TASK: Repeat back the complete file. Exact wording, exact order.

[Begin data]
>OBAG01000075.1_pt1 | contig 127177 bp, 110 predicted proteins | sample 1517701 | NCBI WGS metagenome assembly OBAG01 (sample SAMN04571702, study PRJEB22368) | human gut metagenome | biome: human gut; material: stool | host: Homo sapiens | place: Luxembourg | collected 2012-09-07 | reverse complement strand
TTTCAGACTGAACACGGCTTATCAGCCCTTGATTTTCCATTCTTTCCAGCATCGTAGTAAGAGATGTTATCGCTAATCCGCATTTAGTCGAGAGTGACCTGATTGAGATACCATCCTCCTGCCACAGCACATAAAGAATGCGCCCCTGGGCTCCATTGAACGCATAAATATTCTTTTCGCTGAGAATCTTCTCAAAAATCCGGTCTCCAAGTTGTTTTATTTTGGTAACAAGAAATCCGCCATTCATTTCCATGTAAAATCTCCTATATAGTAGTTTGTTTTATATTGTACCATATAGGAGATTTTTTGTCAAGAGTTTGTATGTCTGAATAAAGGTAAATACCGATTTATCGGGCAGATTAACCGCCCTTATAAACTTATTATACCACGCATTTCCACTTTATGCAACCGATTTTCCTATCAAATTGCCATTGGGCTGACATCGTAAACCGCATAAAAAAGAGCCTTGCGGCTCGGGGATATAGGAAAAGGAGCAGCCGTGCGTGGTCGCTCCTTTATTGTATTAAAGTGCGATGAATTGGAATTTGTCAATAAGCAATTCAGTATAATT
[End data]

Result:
>OBAG01000075.1_pt1 | contig 127177 bp, 110 predicted proteins | sample 1517701 | NCBI WGS metagenome assembly OBAG01 (sample SAMN04571702, study PRJEB22368) | human gut metagenome | biome: human gut; material: stool | host: Homo sapiens | place: Luxembourg | collected 2012-09-07 | reverse complement strand
TTTCAGACTGAACACGGCTTATCAGCCCTTGATTTTCCATTCTTTCCAGCATCGTAGTAAGAGATGTTATCGCTAATCCGCATTTAGTCGAGAGTGACCTGATTGAGATACCATCCTCCTGCCACAGCACATAAAGAATGCGCCCCTGGGCTCCATTGAACGCATAAATATTCTTTTCGCTGAGAATCTTCTCAAAAATCCGGTCTCCAAGTTGTTTTATTTTGGTAACAAGAAATCCGCCATTCATTTCCATGTAAAATCTCCTATATAGTAGTTTGTTTTATATTGTACCATATAGGAGATTTTTTGTCAAGAGTTTGTATGTCTGAATAAAGGTAAATACCGATTTATCGGGCAGATTAACCGCCCTTATAAACTTATTATACCACGCATTTCCACTTTATGCAACCGATTTTCCTATCAAATTGCCATTGGGCTGACATCGTAAACCGCATAAAAAAGAGCCTTGCGGCTCGGGGATATAGGAAAAGGAGCAGCCGTGCGTGGTCGCTCCTTTATTGTATTAAAGTGCGATGAATTGGAATTTGTCAATAAGCAATTCAGTATAATT